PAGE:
DayZ stayed in early access for about five years, releasing its first version through Steam in December of 2013 and its first full release in December of 2018. Kerbal Space Program, which first released just a year after Minecraft in 2011, didn’t officially come out until 2015. None of these were necessarily bad things, but it did cast some doubts on what early access meant. But at least those games actually came out. Some aren’t so lucky.
As more developers tried to test the early access waters, hundreds of games have come and gone without much notice. Even some games from bigger studios don’t make the cut. In 2016 Epic Games released a third-person MOBA called Paragon. Two years later, in April of 2018, Epic shut down Paragon’s servers, ending the game’s early access — or any access.
What does early access even mean anymore?
Certain other games, especially over the last few years, have made understanding early access even more confusing.
Fortnite: Save the World, the PVE cousin of Fortnite: Battle Royale, is technically a free-to-play game. Or it will be, when it’s actually released. The original idea behind Save the World’s release was that in 2017 it would have a paid early access option, which it did, and a free version later on. But it’s now 2019, the game is still in early access, it still costs at least $39.99, as opposed to Battle Royale, which is actually free, and there’s still no official release date in sight.
Speaking of Fortnite: Battle Royale, it’s been out for over two years now, and it’s also still in “early access,” though it isn’t clear what that means. Epic hasn’t given much indication of whether Battle Royale will ever get a full release, but unlike Save the World there aren’t any promises tied to release. Battle Royale could stay in early access forever and it wouldn’t make a bit of difference. Although it would be pretty confusing.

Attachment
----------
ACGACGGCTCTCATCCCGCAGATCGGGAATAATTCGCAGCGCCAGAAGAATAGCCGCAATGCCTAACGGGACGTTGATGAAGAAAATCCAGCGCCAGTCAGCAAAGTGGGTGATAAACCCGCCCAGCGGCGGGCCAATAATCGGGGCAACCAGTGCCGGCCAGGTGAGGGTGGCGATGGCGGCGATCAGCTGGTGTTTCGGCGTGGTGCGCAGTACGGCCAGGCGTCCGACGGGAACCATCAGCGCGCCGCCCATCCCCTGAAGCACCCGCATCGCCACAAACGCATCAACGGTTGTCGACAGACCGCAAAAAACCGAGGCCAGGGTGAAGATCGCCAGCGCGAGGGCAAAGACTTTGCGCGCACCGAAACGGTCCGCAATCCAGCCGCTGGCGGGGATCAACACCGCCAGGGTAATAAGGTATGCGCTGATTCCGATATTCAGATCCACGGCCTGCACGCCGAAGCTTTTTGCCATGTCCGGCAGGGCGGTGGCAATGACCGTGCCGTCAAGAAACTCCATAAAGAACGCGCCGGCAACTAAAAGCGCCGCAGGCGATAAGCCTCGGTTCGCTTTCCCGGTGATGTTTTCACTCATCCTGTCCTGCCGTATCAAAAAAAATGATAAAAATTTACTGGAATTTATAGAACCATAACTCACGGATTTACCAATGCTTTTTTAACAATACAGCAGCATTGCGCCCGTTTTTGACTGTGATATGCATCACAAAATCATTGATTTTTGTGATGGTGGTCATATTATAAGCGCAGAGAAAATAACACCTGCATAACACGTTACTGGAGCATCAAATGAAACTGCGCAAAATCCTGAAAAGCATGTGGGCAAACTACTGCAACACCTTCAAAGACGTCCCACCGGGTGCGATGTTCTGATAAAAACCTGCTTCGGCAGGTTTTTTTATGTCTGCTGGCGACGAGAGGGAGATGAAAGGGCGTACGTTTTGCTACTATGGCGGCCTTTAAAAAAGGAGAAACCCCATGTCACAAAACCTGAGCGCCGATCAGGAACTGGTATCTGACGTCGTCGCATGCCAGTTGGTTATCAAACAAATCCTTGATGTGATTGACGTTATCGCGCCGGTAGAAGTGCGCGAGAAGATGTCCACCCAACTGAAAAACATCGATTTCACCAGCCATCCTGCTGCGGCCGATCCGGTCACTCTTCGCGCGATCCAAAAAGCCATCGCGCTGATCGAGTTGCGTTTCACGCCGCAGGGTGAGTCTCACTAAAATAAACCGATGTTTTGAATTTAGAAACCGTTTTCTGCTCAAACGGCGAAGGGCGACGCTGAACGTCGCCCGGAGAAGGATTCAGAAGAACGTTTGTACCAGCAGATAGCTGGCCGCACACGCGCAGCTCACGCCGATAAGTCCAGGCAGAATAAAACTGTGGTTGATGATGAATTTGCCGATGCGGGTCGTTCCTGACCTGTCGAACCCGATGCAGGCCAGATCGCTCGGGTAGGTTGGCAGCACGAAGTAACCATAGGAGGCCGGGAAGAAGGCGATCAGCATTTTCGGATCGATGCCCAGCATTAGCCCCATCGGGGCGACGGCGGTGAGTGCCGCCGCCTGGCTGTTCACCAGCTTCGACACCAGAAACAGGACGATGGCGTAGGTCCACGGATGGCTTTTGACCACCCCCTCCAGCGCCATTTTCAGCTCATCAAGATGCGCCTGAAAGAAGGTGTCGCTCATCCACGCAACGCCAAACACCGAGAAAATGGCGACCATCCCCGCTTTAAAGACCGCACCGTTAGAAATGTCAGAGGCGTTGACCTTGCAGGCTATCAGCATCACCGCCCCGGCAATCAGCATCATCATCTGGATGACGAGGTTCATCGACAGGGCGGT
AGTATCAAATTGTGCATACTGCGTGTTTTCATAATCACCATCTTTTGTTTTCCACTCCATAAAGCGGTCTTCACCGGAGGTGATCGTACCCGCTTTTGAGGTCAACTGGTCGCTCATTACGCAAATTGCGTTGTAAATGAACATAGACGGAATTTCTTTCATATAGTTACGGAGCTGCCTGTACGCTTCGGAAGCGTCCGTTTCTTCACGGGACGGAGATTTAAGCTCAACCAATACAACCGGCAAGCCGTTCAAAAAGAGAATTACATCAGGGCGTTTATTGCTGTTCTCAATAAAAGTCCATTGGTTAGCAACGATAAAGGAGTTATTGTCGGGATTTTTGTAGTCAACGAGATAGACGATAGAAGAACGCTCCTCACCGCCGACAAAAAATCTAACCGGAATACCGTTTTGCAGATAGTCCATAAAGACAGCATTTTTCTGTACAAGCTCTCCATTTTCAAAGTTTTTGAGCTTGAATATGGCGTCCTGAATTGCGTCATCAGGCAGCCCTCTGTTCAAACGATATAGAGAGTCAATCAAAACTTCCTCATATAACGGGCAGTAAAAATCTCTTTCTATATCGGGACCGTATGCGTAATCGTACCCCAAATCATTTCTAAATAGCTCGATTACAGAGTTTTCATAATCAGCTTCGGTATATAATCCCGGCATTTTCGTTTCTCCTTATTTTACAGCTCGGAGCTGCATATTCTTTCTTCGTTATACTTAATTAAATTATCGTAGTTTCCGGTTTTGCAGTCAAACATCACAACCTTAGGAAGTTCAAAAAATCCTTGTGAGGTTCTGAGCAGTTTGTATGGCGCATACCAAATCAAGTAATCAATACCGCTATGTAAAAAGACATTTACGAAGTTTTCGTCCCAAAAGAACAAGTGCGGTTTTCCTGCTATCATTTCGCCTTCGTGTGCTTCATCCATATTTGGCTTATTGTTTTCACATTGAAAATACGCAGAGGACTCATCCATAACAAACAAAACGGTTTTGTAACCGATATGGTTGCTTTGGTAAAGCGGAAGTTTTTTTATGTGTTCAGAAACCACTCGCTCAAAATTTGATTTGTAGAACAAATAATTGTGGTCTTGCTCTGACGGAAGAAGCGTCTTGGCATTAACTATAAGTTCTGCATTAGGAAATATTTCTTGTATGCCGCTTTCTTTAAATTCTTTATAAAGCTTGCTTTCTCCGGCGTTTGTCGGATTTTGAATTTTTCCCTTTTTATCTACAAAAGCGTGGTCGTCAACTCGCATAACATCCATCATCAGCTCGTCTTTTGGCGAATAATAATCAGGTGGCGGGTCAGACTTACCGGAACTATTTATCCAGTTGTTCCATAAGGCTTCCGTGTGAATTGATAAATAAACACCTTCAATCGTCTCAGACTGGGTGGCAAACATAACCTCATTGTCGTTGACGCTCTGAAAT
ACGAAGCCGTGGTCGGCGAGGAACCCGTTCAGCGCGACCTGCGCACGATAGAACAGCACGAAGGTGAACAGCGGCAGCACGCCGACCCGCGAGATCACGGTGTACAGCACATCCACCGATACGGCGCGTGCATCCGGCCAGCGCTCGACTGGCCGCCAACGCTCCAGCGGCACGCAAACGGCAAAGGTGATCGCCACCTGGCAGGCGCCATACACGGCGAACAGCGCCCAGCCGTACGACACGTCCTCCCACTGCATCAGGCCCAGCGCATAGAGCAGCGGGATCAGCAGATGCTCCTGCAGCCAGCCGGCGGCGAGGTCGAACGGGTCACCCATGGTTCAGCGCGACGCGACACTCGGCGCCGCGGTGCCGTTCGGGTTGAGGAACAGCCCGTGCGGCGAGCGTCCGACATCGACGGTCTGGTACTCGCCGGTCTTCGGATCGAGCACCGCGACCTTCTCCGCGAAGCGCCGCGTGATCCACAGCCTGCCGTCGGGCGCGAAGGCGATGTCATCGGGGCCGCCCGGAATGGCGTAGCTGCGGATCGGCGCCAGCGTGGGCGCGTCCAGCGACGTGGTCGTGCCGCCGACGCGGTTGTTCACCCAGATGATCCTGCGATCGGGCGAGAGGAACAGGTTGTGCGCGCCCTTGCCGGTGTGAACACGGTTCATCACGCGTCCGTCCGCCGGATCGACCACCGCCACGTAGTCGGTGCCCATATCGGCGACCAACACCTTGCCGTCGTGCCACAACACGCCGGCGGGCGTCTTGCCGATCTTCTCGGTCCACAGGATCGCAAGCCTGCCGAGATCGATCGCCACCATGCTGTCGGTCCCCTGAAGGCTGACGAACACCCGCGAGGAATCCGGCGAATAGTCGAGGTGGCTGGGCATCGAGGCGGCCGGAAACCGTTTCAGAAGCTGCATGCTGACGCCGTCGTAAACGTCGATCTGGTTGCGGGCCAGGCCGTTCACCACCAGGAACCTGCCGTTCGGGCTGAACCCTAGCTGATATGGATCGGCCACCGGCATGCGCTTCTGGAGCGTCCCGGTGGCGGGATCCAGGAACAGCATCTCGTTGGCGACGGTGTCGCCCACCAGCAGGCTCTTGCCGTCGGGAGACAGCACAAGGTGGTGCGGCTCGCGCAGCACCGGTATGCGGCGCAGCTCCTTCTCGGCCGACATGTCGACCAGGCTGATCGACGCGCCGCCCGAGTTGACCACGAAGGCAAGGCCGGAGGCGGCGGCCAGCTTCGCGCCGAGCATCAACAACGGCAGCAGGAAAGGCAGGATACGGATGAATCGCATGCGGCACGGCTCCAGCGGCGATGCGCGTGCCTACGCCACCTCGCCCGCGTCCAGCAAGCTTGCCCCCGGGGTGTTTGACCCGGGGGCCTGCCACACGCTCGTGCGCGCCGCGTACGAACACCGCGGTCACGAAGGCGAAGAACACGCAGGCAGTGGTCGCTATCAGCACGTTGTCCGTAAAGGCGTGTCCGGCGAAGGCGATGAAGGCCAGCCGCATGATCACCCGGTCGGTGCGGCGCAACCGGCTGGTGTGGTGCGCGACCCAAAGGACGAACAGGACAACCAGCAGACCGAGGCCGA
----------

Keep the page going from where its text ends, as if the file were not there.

Even more confusing is Star Citizen, which is in a form of early access all its own. The game started life as a Kickstarter project in 2011 then quickly grew to accepting donations mostly on its own site. Star Citizen is designed as a multiplayer space trading and combat game. It’s ambitious even on paper, but in practice it’s even more complicated.
As a way of keeping players up to date on its progress, the developer releases builds for players to try. The first build let players modify spaceships, and see them inside a hangar, and it has slowly built up from there. There have been builds of the game’s first person shooter elements and builds of its space flight, but there’s still nothing that turns all of these things into one coherent game. And there’s no telling when it might actually be released.
While the lines around what early access really means may have started to blur recently, it’s been an important step forward in the last 10 years. With development costs rising, early access has provided a new path for certain developers. In the age of early access, fans have proven to developers that you don’t need a full game for players to buy it. All you have to start with is a few good ideas and people will be willing to pay for them.